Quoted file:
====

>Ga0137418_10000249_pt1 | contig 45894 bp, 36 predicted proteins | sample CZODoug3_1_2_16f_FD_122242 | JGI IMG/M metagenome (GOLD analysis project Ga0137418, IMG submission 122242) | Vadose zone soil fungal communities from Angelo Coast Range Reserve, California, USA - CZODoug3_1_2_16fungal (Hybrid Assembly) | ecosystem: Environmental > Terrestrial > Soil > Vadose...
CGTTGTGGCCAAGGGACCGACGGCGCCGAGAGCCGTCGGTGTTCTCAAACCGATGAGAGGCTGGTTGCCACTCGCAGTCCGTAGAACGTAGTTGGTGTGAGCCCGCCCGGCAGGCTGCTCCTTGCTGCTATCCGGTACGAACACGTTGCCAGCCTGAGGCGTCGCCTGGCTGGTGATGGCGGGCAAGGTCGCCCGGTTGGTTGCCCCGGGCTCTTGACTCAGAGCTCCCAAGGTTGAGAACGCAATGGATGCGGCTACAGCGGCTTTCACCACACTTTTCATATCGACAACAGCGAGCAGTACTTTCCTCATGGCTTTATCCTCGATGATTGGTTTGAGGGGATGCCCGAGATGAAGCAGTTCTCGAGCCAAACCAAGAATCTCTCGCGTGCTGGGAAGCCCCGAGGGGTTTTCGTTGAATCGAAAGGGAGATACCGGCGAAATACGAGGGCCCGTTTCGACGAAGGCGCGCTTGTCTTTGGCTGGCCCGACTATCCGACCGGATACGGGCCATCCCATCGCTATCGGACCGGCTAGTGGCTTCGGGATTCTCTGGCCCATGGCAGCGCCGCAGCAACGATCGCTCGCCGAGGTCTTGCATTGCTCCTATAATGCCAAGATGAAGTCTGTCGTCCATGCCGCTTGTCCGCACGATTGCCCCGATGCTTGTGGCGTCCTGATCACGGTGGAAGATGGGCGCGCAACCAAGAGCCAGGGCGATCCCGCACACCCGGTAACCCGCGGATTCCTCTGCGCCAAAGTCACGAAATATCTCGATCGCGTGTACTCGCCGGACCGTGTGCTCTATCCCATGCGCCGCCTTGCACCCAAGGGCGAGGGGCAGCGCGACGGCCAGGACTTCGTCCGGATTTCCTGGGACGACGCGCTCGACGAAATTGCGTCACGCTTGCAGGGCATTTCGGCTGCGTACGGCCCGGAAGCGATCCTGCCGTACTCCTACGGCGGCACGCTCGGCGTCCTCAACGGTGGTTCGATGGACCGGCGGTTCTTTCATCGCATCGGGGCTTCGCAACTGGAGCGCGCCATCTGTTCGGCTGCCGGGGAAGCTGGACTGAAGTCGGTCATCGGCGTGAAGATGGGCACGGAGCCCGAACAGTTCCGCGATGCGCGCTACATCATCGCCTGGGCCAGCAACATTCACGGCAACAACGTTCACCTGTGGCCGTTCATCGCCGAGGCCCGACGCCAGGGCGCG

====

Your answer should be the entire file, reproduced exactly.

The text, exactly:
>Ga0137418_10000249_pt1 | contig 45894 bp, 36 predicted proteins | sample CZODoug3_1_2_16f_FD_122242 | JGI IMG/M metagenome (GOLD analysis project Ga0137418, IMG submission 122242) | Vadose zone soil fungal communities from Angelo Coast Range Reserve, California, USA - CZODoug3_1_2_16fungal (Hybrid Assembly) | ecosystem: Environmental > Terrestrial > Soil > Vadose...
CGTTGTGGCCAAGGGACCGACGGCGCCGAGAGCCGTCGGTGTTCTCAAACCGATGAGAGGCTGGTTGCCACTCGCAGTCCGTAGAACGTAGTTGGTGTGAGCCCGCCCGGCAGGCTGCTCCTTGCTGCTATCCGGTACGAACACGTTGCCAGCCTGAGGCGTCGCCTGGCTGGTGATGGCGGGCAAGGTCGCCCGGTTGGTTGCCCCGGGCTCTTGACTCAGAGCTCCCAAGGTTGAGAACGCAATGGATGCGGCTACAGCGGCTTTCACCACACTTTTCATATCGACAACAGCGAGCAGTACTTTCCTCATGGCTTTATCCTCGATGATTGGTTTGAGGGGATGCCCGAGATGAAGCAGTTCTCGAGCCAAACCAAGAATCTCTCGCGTGCTGGGAAGCCCCGAGGGGTTTTCGTTGAATCGAAAGGGAGATACCGGCGAAATACGAGGGCCCGTTTCGACGAAGGCGCGCTTGTCTTTGGCTGGCCCGACTATCCGACCGGATACGGGCCATCCCATCGCTATCGGACCGGCTAGTGGCTTCGGGATTCTCTGGCCCATGGCAGCGCCGCAGCAACGATCGCTCGCCGAGGTCTTGCATTGCTCCTATAATGCCAAGATGAAGTCTGTCGTCCATGCCGCTTGTCCGCACGATTGCCCCGATGCTTGTGGCGTCCTGATCACGGTGGAAGATGGGCGCGCAACCAAGAGCCAGGGCGATCCCGCACACCCGGTAACCCGCGGATTCCTCTGCGCCAAAGTCACGAAATATCTCGATCGCGTGTACTCGCCGGACCGTGTGCTCTATCCCATGCGCCGCCTTGCACCCAAGGGCGAGGGGCAGCGCGACGGCCAGGACTTCGTCCGGATTTCCTGGGACGACGCGCTCGACGAAATTGCGTCACGCTTGCAGGGCATTTCGGCTGCGTACGGCCCGGAAGCGATCCTGCCGTACTCCTACGGCGGCACGCTCGGCGTCCTCAACGGTGGTTCGATGGACCGGCGGTTCTTTCATCGCATCGGGGCTTCGCAACTGGAGCGCGCCATCTGTTCGGCTGCCGGGGAAGCTGGACTGAAGTCGGTCATCGGCGTGAAGATGGGCACGGAGCCCGAACAGTTCCGCGATGCGCGCTACATCATCGCCTGGGCCAGCAACATTCACGGCAACAACGTTCACCTGTGGCCGTTCATCGCCGAGGCCCGACGCCAGGGCGCG